Last June, nutrition scientists at the University of Florida found eating garlic can boost the number of T-cells in the bloodstream. These play a vital role in strengthening our immune systems and fighting viruses. And pharmacologists at the University of California found that allicin — the active ingredient in garlic that contributes to bad breath — is an infection-killer.
Allicin also makes our blood vessels dilate, improving blood flow and helping to tackle cardiovascular problems such as high cholesterol.
An Australian study of 80 patients published last week in the European Journal of Clinical Nutrition reported that diets high in garlic may reduce high blood pressure. In 2007, dentists in Brazil found that gargling with garlic water (made by steeping crushed garlic cloves in warm, but not boiling, water) can kill the germs that cause tooth decay and gum disease. But they hit a snag: the volunteers refused to continue the experiment, complaining that the garlic gargle made them feel sick. Looking at the garlic soup recipe certainly made me feel queasy. Still, it gave me an excuse to use up my ample supply of garlic.
Though last year’s awful weather caused crop failures on my allotment, I enjoyed a bumper harvest of garlic.
Among its many other virtues, garlic kills slugs and snails. Researchers from the University of Newcastle believe it contains oils that may cripple the nervous systems of these slimy creatures.
Best way to prepare garlic. There are two schools of thought as to the best way of preparing garlic to make the most of its medicinal qualities. Argentinian investigators found it releases its allicin-type compounds when you bake the cloves, while scientists at South Carolina Medical University believe peeling garlic and letting it sit uncovered for 15 minutes produces the highest levels of compounds to fight infection.
So you can simply peel half of the garlic cloves and roast the other half with the kitchen door tightly closed (to stop the pong permeating throughout the house). After an hour-and-a-quarter’s industrious soup-making, sprinkle lemon juice over a bowl of steaming, grey gloop and tuck in. The heady aroma certainly revs up the appetite and the first spoonful does not disappoint. Delicious as it is, however, one large bowl of home-made soup is a more than ample meal. As for the soup’s cold-preventing powers, only time will tell. Regular bowlfuls may very well keep me free of winter ailments, thanks to the virus-killing compounds they contain. Or it could just be that my nuclear-strength garlic breath will keep everyone who is infectious far out of sneezing range for months to come.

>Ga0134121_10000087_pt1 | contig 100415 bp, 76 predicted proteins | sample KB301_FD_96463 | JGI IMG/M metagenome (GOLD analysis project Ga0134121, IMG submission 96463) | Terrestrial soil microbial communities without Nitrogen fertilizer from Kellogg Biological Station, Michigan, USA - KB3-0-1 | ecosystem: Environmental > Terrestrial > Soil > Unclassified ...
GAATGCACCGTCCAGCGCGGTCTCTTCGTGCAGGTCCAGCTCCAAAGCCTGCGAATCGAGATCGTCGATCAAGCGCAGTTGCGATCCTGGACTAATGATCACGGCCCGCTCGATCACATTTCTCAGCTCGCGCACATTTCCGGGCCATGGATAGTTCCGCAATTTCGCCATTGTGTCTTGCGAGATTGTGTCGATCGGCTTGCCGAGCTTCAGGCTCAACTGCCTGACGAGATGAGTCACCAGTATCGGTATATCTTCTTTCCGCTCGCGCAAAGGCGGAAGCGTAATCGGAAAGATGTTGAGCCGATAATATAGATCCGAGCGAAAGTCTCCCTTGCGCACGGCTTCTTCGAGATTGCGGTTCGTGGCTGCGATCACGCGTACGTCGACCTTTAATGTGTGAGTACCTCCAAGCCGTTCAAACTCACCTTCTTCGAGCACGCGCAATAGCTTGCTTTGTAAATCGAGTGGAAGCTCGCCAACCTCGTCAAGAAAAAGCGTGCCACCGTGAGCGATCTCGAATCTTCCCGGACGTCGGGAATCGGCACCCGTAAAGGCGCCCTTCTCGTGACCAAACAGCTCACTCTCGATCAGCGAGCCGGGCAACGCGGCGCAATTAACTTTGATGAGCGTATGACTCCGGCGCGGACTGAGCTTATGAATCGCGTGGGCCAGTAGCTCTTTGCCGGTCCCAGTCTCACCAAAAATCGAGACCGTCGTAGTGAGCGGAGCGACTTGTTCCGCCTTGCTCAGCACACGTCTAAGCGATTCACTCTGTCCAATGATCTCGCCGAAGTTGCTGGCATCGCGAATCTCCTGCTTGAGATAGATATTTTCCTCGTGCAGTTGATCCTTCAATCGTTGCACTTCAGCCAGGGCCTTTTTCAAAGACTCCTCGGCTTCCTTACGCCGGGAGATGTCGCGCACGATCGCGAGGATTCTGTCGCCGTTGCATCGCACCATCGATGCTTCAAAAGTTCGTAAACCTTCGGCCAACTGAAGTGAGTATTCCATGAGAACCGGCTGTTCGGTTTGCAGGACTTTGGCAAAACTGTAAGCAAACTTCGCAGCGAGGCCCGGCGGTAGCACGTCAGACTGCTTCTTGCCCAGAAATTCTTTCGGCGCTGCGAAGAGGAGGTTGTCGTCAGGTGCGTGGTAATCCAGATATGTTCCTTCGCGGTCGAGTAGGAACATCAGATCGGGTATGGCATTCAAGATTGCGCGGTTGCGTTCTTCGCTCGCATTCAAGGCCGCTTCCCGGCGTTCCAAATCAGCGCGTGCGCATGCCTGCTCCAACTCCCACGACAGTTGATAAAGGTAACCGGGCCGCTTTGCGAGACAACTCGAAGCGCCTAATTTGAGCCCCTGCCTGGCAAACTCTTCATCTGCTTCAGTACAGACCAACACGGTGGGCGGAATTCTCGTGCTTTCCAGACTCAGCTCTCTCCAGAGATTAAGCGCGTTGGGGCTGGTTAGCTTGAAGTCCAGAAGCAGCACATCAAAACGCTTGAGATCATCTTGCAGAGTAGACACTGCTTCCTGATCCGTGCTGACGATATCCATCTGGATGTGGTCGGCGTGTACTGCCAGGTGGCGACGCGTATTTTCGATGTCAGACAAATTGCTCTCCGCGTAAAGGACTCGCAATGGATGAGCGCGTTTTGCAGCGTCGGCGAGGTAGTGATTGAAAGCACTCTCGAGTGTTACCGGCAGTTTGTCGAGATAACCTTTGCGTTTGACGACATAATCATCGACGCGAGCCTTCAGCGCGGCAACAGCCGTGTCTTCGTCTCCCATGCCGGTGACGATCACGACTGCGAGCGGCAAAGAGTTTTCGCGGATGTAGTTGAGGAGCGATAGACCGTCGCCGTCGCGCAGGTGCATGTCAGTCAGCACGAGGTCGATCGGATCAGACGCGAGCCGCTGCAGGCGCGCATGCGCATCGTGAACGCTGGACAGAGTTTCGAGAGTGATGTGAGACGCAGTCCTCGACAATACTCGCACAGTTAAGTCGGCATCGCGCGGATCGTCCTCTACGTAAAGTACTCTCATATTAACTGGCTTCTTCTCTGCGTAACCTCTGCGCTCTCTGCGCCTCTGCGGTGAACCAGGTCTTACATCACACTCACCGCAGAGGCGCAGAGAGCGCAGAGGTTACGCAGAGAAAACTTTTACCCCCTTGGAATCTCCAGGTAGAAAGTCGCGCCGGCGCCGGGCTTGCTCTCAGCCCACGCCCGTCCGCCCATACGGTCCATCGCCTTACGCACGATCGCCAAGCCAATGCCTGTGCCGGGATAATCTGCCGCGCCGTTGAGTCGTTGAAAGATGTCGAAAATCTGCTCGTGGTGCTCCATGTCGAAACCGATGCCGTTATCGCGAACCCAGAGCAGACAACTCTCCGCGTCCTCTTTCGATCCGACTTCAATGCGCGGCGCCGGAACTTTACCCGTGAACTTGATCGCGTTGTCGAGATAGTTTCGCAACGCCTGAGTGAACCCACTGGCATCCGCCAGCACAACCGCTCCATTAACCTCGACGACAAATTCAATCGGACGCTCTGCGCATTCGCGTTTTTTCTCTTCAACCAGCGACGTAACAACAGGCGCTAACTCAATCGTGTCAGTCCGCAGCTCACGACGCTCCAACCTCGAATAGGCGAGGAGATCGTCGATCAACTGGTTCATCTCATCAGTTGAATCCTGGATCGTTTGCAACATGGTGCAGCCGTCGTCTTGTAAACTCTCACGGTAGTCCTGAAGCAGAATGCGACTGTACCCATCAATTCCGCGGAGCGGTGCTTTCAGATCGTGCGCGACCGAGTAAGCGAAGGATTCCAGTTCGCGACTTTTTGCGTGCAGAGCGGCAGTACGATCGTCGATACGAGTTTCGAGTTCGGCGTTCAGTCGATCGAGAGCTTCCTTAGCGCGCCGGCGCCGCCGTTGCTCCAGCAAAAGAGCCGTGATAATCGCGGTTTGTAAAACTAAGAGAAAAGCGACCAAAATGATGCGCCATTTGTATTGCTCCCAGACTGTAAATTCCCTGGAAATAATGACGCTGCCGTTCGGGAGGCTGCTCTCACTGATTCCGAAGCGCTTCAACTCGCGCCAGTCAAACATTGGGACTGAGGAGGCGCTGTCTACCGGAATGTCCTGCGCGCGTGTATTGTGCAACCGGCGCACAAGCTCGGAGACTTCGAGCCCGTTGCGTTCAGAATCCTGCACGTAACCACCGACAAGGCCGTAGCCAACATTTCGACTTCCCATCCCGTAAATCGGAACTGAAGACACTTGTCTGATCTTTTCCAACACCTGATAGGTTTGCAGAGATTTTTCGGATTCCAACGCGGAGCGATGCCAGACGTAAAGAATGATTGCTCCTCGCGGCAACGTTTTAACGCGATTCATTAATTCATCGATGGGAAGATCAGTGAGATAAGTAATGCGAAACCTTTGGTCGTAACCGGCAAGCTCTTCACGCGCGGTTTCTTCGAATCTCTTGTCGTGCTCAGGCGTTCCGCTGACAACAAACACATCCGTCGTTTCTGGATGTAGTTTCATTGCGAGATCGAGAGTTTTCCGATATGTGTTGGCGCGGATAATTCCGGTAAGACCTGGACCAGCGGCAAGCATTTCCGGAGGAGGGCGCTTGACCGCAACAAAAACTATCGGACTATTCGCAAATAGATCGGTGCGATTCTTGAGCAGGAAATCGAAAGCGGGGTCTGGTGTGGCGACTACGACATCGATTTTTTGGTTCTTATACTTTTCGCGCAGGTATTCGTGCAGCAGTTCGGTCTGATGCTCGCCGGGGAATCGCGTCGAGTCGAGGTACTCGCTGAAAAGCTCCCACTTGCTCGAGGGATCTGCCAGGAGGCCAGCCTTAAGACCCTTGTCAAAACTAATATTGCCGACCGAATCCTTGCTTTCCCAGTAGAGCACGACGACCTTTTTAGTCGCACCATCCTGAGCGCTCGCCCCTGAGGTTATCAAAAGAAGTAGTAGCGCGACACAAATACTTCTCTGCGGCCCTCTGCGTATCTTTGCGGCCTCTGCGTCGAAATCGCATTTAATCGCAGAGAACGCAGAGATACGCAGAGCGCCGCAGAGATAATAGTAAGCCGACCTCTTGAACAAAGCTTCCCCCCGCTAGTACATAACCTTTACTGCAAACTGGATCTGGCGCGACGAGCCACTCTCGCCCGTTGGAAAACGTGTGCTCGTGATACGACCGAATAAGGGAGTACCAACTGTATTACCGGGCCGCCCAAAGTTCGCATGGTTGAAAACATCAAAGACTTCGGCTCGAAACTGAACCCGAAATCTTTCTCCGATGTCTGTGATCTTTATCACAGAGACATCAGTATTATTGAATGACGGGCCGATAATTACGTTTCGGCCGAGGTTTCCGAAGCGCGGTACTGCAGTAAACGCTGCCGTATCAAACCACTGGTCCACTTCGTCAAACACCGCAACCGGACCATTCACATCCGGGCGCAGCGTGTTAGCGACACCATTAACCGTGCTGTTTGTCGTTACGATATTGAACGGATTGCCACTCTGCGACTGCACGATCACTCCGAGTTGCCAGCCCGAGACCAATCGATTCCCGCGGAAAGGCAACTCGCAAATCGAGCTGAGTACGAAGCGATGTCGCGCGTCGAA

Garlic Soup Recipe
- 26 organic garlic cloves (unpeeled)
- 2 tablespoons olive oil
- 2 tablespoons (1/4 stick) organic butter (grass fed)
- 1/2 teaspoon cayenne powder
- 1/2 cup fresh ginger
- 2 1/4 cups sliced onions
- 1 1/2 teaspoons chopped fresh thyme
- 26 organic garlic cloves, peeled
- 1/2 cup coconut milk
- 3 1/2 cups organic vegetable broth
- 4 lemon wedges
Preheat oven to 350F. Place 26 garlic cloves in small glass baking dish. Add 2 tablespoons olive oil and sprinkle with sea salt and toss to coat. Cover baking dish tightly with foil and bake until garlic is golden brown and tender, about 45 minutes. Cool. Squeeze garlic between fingertips to release cloves. Transfer cloves to small bowl.
Melt butter in heavy large saucepan over medium-high heat. Add onions, thyme, ginger and cayenne powder and cook until onions are translucent, about 6 minutes. Add roasted garlic and 26 raw garlic cloves and cook 3 minutes. Add vegetable broth; cover and simmer until garlic is very tender, about 20 minutes. Working in batches, puree soup in blender until smooth. Return soup to saucepan; add coconut milk and bring to simmer. Season with sea salt and pepper for flavor.
Squeeze juice of 1 lemon wedge into each bowl and serve. Can be prepared 1 day ahead. Cover and refrigerate. Rewarm over medium heat, stirring occasionally.
If garlic were found to be a wonder drug, consumers could simply buy it in the supermarket for 30c a bulb or grow their own in the garden.